The PCB variant of GBS can be characterized by facial palsy, dysarthria, upper extremity muscle weakness, and areflexia of the upper limbs. The power of the lower limbs is usually preserved or only mildly affected, which occurs in the acute inflammatory demyelinating poly-radiculopathy type (the most common form of GBS) [7]. The cardinal symptoms displayed by our patient included rapidly progressing weakness of the oropharyngeal, neck, and upper extremity muscles, and areflexia, resulting in weakness, dysphagia, and hypophonia. Unlike the typical presentation of the PCB variant (which tends to spare the lower extremities), our patient displayed progression of her muscle weakness to her lower extremities, four weeks after undergoing small bowel resection due to ulcerative colitis. Being cognizant of this rapidly progressing illness, we placed our patient in the intensive care unit pre-emptively in case she may suffer diaphragmatic paralysis and prophylactically started IVIG. By prompt recognition of the patient's clinical presentation, along with confirmatory findings on diagnostic EMG, we were able to confirm the diagnosis and provide successful treatment in a timely manner. 

The patient’s mainstay of treatment primarily consisted of immunoglobulin and plasmapheresis. We observed both treatments immunoglobulin and plasmapheresis to be equally effective. While immunoglobulin therapy can block the damaging antibodies, plasmapheresis can remove the antibodies that contribute to the immune system's attack on the peripheral nerves. While there was no change in her initial medication regime, the patient was also given supplemental oxygen via nasal cannula to assist with her breathing [5].

Multiple studies have shown the development of GBS following surgeries and linked them to patients with underlying ulcerative colitis. One study found that malignancy and comorbid autoimmune disease were strongly and independently associated with the development of post-surgical GBS. Patients with post-surgical GBS were more likely to have comorbid autoimmune conditions compared to those who developed GBS without a prior surgery [8]. While surgery and acute infections have been independently linked with GBS, there are no known cases associating the development PCB variant in patients with chronic inflammatory states undergoing a surgical procedure.

Conclusions

This patient exemplified how the PCB variant of GBS can present in an atypical fashion. Clinicians can gain to understand the many presentations of this variant as it can often be misdiagnosed. The purpose of this case report is to shed awareness on this variant as a potential complication that may arise in patients with autoimmune diseases following surgical procedures. We believe that this case study can shed light on possible rare, yet life-threatening complications that may arise post-operatively.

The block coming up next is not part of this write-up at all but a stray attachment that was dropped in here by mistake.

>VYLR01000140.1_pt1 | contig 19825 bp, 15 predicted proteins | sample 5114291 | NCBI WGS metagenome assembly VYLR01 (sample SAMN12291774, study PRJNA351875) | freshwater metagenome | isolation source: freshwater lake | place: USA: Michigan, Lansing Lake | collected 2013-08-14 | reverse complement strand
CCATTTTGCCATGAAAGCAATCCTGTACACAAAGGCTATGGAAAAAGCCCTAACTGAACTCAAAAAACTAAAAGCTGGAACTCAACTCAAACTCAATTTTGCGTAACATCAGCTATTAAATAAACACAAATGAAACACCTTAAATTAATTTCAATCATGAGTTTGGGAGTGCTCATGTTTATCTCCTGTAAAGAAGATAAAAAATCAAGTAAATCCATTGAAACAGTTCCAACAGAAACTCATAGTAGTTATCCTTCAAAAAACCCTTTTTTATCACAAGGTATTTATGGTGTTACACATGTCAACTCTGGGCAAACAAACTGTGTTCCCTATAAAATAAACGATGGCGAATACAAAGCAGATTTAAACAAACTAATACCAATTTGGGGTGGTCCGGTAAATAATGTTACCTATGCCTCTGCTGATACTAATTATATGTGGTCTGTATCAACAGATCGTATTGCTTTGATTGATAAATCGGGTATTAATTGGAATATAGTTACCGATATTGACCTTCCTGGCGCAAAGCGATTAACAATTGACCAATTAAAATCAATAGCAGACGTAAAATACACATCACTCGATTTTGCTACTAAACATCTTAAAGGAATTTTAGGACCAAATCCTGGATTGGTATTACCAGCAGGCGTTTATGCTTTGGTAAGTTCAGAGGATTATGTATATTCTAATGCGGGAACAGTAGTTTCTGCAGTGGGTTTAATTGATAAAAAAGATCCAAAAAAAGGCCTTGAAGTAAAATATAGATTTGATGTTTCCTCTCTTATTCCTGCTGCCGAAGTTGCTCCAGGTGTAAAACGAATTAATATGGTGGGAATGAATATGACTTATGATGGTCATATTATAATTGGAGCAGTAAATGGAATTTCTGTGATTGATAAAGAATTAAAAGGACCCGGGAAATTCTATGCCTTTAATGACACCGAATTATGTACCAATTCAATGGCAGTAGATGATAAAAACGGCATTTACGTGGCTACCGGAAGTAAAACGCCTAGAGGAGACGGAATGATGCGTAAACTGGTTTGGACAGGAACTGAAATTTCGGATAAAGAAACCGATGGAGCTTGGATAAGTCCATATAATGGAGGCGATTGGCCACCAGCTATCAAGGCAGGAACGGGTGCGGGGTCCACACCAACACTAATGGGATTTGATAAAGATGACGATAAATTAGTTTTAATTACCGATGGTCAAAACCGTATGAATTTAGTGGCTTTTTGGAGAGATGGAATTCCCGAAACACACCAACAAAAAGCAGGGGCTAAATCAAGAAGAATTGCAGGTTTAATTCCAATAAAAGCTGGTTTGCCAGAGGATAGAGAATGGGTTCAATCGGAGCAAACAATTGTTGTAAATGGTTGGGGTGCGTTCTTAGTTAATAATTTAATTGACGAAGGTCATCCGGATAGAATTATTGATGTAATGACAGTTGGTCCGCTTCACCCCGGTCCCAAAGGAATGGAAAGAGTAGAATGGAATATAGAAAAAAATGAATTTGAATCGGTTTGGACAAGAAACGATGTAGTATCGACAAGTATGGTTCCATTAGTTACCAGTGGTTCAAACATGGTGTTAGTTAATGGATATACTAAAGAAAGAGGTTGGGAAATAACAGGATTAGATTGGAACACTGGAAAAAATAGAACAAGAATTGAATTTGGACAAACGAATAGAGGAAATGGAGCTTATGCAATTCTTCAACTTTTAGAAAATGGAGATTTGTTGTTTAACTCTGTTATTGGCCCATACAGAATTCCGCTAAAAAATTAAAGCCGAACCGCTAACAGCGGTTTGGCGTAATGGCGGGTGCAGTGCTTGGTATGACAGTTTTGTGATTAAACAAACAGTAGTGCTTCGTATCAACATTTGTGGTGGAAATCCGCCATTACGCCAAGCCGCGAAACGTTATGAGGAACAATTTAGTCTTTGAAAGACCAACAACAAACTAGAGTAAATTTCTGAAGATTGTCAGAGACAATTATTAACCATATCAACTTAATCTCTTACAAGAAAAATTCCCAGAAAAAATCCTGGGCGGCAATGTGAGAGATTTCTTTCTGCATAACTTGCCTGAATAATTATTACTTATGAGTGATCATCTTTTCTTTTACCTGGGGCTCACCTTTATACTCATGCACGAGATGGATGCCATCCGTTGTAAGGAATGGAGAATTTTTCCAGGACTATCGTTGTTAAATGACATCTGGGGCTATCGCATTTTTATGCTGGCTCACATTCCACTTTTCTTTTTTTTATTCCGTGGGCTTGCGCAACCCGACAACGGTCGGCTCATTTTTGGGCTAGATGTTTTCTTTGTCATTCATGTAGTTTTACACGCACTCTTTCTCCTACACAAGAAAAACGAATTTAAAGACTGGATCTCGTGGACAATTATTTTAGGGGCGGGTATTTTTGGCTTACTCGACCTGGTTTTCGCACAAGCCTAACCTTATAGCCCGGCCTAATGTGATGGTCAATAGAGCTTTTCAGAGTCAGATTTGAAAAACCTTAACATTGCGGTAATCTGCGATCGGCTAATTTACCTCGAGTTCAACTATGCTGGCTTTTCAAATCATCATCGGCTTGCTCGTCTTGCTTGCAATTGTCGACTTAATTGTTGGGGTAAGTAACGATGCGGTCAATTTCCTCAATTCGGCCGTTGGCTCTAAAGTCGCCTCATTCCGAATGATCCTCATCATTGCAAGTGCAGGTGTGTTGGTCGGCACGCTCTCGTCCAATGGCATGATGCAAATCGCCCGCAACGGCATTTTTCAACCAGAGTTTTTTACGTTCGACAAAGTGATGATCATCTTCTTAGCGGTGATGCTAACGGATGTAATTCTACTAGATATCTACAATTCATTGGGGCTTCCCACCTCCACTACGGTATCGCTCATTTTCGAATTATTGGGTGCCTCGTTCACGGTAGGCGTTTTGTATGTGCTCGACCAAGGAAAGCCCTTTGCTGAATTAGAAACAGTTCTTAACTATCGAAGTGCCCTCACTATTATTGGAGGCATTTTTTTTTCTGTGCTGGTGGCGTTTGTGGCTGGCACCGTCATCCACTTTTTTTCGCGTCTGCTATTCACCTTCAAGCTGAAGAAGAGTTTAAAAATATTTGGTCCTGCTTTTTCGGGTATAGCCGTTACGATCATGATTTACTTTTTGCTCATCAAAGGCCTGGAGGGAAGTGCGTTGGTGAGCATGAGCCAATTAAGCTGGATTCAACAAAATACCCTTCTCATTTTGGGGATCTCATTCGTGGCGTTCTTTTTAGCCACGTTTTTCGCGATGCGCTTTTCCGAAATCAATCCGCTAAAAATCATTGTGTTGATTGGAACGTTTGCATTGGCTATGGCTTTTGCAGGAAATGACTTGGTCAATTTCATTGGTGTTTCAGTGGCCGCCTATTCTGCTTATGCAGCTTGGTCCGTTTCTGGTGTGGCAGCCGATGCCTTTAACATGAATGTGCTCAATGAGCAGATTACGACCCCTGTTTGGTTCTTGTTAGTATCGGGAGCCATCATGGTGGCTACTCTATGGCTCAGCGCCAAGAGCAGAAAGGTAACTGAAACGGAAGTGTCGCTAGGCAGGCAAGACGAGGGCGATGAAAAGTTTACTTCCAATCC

References

  1. Tominaga K, Tsuchiya A, Sato H, et al.: Co-existent ulcerative colitis and Guillain-Barré syndrome: a case report and literature review. Clin J Gastroenterol. 2019, 12:243-246. 10.1007/s12328-019-00939-1
  2. Wakerley BR, Yuki N: Pharyngeal-cervical-brachial variant of Guillain-Barré syndrome. J Neurol Neurosurg Psychiatry. 2014, 85:339-344. 10.1136/jnnp-2013-305397
  3. Head VA, Wakerley BR: Guillain-Barré syndrome in general practice: clinical features suggestive of early diagnosis. Br J Gen Pract. 2016, 66:218-9. 10.3399/bjgp16X684733
  4. Hall JN, Sheikh MN, Shumak SL: Pharyngeal-cervical-brachial variant of Guillain-Barre syndrome. J Neurol Res. 2014, 4:88-90. 10.14740/jnr270w
  5. Leonhard SE, Mandarakas MR, Gondim FAA, et al.: Diagnosis and management of Guillain-Barré syndrome in ten steps. Nat Rev Neurol. 2019, 15:671-83. 10.1038/s41582-019-0250-9
  6. Hahn AF: Guillain-Barré syndrome. Lancet. 1998, 352:635-41. 10.1016/S0140-6736(97)12308-X
  7. Miyagi T, Higa K, Kido M, Ishihara S, Nakachi R, Suwazono S: The sequential ultrasonographic, electrophysiological and MRI findings in a patient with the pharyngeal-cervical-brachial variant of Guillain-Barré syndrome from the acute phase to the chronic phase. Intern Med. 2017, 56:1225-30. 10.2169/internalmedicine.56.7807
  8. Nagarajan E, Rubin M, Wijdicks EFM, Hocker SE.: Guillain-Barré syndrome after surgical procedures: predisposing factors and outcome. Neurol Clin Pract. 2016, 7:1-9. 10.1212/CPJ.0000000000000329

Case report
peer-reviewed

Guillain-Barré Syndrome: Inverted Paralysis Post-Operatively in a Patient With Ulcerative Colitis


Author Information

Esha Jain Corresponding Author

Medicine, American University of Antigua, St. John's, ATG

Deepa Nuthalapati

Neurology, International American University, St. Lucia, LCA

Harris Z. Babar

Medicine, University of Maryland Medical Center, Baltimore, USA

Dennis Bloomfield

Cardiology, Richmond University Medical Center, Staten Island, USA


Ethics Statement and Conflict of Interest Disclosures

Human subjects: Consent was obtained or waived by all participants in this study. Conflicts of interest: In compliance with the ICMJE uniform disclosure form, all authors declare the following: Payment/services info: All authors have declared that no financial support was received from any organization for the submitted work. Financial relationships: All authors have declared that they have no financial relationships at present or within the previous three years with any organizations that might have an interest in the submitted work. Other relationships: All authors have declared that there are no other relationships or activities that could appear to have influenced the submitted work.



Case report
peer-reviewed

Guillain-Barré Syndrome: Inverted Paralysis Post-Operatively in a Patient With Ulcerative Colitis